I popped in a few days later to examine it by eye, and I could see at once that it has been heavily weathered and now has a very dull and dusty look as if it has just been pulled out of the Maenofferen shed after 14 years.

It's pictured here in the station siding on Bron Hebog, but it should only really be appearing on Dduallt.

The other project to acquire some instant ageing was the various components of our dismantled NGG16 which are now looking nice and grubby, as are the DZ flat wagons they are sitting on.

This doesn't have an identity, but I wouldn't be at all surprised if people start calling it 109.

Monday, 13 July 2020

Five Years Later

It's been a very drawn-out affair but the end result of our second Conway Castle was definitely worth waiting for.

Himself has fitted the glazing - which is a very tricky operation - and finished it off with the nameplates which include the badge of Conway on the cabside, supplied by our friends at Narrow Planet.

The one compromise we've had to make is with the headlights.

It seems its no longer possible to get hold of the large clear jewels we've used before, and we've had to settle for amber ones.

But given that Conway became rather neglected in its years as Dinas shunter and helping out with construction trains its headlights let in water and took on a distinct yellow hue.

Saturday, 11 July 2020

Inside Job

I recently completed an order for 9 (!) sets of resin seats and tables for the WHR saloon carriages, which made for an epic week-long casting session, but it was also the perfect opportunity to run off a 10th set to make the interior for 2048, which is my current work bench project.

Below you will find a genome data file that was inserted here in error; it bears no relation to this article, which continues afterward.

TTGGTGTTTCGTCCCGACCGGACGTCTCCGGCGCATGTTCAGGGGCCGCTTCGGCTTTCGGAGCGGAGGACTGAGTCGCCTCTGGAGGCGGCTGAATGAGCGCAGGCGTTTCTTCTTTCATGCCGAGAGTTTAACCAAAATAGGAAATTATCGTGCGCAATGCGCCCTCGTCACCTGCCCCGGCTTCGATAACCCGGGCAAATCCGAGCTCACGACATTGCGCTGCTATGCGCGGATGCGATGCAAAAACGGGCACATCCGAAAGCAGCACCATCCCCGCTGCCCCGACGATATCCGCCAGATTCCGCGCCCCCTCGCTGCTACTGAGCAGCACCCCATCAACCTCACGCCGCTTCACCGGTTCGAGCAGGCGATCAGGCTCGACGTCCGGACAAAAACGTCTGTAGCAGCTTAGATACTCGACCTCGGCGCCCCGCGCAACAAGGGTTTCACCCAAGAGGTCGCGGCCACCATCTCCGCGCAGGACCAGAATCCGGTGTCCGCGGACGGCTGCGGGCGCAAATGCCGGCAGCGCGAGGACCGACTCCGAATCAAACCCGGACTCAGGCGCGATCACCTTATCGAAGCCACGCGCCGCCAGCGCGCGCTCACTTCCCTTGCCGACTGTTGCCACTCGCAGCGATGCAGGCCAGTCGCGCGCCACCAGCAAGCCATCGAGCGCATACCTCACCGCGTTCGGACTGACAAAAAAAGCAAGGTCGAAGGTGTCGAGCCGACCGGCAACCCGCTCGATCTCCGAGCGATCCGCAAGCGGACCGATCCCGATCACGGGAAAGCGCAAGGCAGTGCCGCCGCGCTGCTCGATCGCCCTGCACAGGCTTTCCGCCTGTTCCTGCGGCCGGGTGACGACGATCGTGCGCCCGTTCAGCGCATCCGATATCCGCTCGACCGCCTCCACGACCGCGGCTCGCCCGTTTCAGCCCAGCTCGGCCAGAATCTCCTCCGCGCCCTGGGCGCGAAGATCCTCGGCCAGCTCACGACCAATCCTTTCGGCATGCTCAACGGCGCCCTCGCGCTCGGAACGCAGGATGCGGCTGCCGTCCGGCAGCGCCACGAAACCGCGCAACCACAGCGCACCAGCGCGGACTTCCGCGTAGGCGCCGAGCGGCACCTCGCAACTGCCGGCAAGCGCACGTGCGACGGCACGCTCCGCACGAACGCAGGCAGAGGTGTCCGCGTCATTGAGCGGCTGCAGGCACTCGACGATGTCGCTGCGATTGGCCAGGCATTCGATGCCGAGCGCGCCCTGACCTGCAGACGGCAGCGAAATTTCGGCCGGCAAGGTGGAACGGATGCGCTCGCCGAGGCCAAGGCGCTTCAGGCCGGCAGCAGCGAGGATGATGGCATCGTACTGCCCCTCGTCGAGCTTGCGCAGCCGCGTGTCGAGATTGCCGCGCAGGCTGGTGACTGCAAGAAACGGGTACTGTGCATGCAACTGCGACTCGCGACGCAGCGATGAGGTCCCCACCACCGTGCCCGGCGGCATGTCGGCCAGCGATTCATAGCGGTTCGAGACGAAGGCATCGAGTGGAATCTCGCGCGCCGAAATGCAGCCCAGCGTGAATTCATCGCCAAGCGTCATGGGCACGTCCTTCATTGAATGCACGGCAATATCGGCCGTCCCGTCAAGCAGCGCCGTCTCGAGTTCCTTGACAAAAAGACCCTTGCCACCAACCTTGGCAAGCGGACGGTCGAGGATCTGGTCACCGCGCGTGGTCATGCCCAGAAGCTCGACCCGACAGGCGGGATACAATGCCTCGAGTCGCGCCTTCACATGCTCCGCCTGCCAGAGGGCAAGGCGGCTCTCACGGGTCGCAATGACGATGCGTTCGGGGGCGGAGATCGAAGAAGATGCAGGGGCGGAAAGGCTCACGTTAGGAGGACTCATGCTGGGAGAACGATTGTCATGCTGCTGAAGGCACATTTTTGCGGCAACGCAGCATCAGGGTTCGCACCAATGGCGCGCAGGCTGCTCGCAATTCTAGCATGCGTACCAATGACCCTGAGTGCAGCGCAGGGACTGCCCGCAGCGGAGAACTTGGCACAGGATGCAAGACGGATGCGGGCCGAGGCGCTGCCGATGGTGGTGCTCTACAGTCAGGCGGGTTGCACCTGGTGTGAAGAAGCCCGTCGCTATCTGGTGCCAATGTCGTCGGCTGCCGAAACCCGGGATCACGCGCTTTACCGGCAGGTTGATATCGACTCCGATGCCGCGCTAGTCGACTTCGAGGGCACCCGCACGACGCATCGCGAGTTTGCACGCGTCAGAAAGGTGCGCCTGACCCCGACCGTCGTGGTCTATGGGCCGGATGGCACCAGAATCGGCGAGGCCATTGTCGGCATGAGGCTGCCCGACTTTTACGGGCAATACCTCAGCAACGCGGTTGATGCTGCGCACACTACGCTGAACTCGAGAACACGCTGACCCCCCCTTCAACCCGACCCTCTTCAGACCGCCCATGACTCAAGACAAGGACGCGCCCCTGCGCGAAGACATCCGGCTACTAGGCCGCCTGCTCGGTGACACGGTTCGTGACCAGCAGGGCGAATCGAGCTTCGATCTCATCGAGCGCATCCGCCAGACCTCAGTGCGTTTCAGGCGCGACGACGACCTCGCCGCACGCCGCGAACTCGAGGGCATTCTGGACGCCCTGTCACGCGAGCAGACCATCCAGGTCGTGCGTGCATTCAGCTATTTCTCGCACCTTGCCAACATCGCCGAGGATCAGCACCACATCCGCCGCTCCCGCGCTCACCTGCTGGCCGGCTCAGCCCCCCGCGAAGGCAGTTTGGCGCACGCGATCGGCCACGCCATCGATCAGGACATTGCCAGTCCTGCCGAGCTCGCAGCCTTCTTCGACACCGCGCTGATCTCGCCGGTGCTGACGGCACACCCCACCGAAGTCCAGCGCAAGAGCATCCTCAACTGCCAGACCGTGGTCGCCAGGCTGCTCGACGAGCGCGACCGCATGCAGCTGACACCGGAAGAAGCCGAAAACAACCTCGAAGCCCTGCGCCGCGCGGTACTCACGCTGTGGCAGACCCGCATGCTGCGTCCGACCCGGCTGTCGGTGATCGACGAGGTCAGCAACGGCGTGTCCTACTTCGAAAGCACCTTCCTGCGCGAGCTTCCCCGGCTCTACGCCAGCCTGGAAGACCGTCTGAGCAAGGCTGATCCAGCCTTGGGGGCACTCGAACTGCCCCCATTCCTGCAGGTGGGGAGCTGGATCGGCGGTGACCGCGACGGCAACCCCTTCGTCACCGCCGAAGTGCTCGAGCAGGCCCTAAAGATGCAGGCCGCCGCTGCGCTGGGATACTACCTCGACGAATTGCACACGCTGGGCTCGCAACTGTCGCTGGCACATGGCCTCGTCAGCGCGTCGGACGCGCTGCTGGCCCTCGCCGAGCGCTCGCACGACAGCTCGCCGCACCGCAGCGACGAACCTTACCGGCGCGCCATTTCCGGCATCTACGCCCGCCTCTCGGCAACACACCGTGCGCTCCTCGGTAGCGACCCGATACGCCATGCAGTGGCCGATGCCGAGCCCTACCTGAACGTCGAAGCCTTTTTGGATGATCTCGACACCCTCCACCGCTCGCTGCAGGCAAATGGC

These didn't go in without a fight.

The joy and curse of scratch building is that each model can turn out fractionally different from the last one.

So it has proved with 2048.

For whatever reason the tables sat ever-so-slightly proud of the waistline on the bodyside.

This could be because the castings were ever so slightly thicker at the base, the body panel of the carriage is ever-so-slightly less tall than on 2047, or that the chassis / floor sits a fraction of a mm higher.

Whatever, the effect was that each seat had to be attacked with a file and sandpaper at its base and also on the top surface of the tables to get them to the correct height.

This modelling lark would be so much easier if I didn't care about such things!

Thursday, 9 July 2020


Curved plastic roofs on carriages are a thing many modellers struggle with - especially their tendency to sag in the middle.

We've always got round this by making our carriages roofs as a composite structure with a flat ceiling at the bottom with ribs running along the length to help it keep its shape.

Then I fix a skin of styrene sheet over the top, gluing it along one edge first before rolling it over on it's back, forcing the styrene to bend to shape, and holding it down while the solvent cures on the opposite side.

As you can image, styrene sheet puts up quite a fight and doesn't give in to being forced into a curve like this, and I've recently been experimenting with ways to pre-curve it by heat treating it.

The ingredients for my most recent technique are a wooden rolling pin, lots of elastic bands and wooden stirrers.

The stirrers are the breakthrough here.

Without them the styrene bulges up in between the elastic bands, giving you a very lumpy profile.

The stirrers keeps it flat along both sides.

All you have to do is truss it up like I have in the picture and pass it through the steam from a boiling kettle for a few seconds, before letting it cool and removing the bands and sticks.